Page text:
LeRoy Neiman, the iconic painter of the world's greatest athletes— whose distinctive paintings captured the colorful, kinetic energy of the sports world has passed away at the age of 91. The artist's bushy, handlebar mustache and ever-present cigar were almost as well-known as his brush strokes.
The long-time New Yorker had been battling health problems in recent years but no cause of death was released.
Neiman's distinctive Impressionist style captured the biggest names in the sports and entertainment for over six decades. The ubiquitous artist was a staple at every big stage sporting event— whether he was hunched over with his sketch pad on a Super Bowl sideline, ringside at a world championship fight or at the finish line at a Triple Crown race— Neiman's bold strokes captured the action in his own inimitable technicolor style.
The artist painted every larger-than-life figure from Frank Sinatra to Secretariat in his prime but his favorite subject was Muhammad Ali. The LeRoy Neiman Gallery inside the Muhammad Ali Center in Louisville, Ky. contains 15 years worth of Neiman's interpretations of the prizefighter.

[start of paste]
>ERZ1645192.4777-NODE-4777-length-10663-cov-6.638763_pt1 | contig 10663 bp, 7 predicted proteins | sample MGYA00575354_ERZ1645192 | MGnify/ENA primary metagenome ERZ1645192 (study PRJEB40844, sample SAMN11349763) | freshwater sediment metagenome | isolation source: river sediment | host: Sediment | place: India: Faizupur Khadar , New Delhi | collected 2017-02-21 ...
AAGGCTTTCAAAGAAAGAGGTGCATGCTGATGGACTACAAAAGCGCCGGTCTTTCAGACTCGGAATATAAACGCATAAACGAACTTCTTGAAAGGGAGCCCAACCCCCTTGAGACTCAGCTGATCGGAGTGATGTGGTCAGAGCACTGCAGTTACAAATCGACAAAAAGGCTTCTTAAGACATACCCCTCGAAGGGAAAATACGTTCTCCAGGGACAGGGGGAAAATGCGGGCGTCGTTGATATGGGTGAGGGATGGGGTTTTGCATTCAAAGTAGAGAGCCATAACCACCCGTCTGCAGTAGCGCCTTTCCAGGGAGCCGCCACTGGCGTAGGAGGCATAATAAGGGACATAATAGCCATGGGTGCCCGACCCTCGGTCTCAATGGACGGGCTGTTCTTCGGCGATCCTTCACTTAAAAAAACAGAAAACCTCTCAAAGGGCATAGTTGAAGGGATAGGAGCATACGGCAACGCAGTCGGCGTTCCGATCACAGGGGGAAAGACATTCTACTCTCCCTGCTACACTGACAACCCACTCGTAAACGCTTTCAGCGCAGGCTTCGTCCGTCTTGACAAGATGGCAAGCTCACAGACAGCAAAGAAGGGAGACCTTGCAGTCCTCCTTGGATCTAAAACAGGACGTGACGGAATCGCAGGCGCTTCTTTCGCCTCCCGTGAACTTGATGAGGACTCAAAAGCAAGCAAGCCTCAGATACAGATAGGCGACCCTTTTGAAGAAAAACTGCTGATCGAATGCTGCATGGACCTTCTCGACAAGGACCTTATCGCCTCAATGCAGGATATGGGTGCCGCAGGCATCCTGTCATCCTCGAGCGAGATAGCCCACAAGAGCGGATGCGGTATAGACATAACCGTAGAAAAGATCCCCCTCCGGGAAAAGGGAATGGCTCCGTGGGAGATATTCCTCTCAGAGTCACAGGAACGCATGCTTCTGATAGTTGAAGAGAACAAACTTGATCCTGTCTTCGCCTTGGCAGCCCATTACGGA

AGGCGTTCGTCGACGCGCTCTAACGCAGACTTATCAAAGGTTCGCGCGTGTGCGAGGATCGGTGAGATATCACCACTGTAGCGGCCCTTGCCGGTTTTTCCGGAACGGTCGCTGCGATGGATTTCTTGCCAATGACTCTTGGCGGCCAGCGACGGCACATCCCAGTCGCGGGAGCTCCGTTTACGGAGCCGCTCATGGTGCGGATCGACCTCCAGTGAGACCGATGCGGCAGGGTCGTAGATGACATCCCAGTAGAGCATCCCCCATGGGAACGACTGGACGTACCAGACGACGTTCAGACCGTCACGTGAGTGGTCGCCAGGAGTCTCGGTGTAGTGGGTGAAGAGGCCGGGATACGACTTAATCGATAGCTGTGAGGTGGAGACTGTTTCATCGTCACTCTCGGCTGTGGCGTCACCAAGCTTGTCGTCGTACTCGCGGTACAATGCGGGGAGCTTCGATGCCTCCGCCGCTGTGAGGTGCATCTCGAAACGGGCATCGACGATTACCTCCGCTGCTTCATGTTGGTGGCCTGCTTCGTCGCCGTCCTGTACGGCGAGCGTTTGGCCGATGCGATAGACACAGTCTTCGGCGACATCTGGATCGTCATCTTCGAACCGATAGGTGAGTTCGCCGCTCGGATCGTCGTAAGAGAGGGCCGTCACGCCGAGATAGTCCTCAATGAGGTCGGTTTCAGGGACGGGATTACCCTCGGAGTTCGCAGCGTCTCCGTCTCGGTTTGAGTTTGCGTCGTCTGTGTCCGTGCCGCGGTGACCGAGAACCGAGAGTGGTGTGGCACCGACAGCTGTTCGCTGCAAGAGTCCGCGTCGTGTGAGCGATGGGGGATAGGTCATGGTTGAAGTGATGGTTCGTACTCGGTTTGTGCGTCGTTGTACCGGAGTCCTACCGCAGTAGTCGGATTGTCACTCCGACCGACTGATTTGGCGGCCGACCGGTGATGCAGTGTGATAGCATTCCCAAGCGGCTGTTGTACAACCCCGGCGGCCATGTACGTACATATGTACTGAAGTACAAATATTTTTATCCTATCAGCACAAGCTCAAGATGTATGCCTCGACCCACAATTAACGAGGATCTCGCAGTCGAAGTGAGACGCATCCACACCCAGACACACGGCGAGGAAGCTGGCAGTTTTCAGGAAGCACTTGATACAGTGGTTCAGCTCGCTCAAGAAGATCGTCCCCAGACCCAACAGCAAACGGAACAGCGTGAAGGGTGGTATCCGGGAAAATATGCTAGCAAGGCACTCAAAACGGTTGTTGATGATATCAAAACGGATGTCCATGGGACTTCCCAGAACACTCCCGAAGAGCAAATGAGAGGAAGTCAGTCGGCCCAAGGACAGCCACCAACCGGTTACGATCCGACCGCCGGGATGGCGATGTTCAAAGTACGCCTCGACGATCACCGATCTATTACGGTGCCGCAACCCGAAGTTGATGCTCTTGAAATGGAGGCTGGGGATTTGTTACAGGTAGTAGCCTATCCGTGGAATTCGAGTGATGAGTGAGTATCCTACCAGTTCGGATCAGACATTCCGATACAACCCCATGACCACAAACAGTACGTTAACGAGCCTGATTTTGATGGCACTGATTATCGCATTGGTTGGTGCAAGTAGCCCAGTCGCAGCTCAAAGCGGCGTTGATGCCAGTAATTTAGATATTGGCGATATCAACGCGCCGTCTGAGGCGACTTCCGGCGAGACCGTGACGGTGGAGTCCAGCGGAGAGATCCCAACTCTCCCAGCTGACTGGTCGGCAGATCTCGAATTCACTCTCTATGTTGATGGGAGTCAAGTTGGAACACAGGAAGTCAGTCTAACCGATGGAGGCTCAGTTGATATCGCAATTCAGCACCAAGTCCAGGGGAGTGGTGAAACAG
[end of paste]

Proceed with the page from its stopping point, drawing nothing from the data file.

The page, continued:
Neiman's familiarity around the ring even led to cameos in some of the "Rocky" movies.
"It's not an act of arrogance to draw, it's humbling— you must use your God-given talent. And of all the people I sketch, in most cases I feel I have to measure up to the subject," he said.
Neiman's career took off when Hugh Hefner hired him to do illustrations for Playboy magazine in 1954. The LeRoy Neiman name is considered one of the most commercial successes in the art world but— even though his work was worth tens of thousands of dollars and hang in the permanent collections of some of the most prestigious museums and living rooms in the world— critical praise was hard to achieve.
That didn't matter to the artist, who simply said he did it for those who enjoyed it.
"It's been fun. I've had a lucky life," Neiman told The Associated Press in 2008.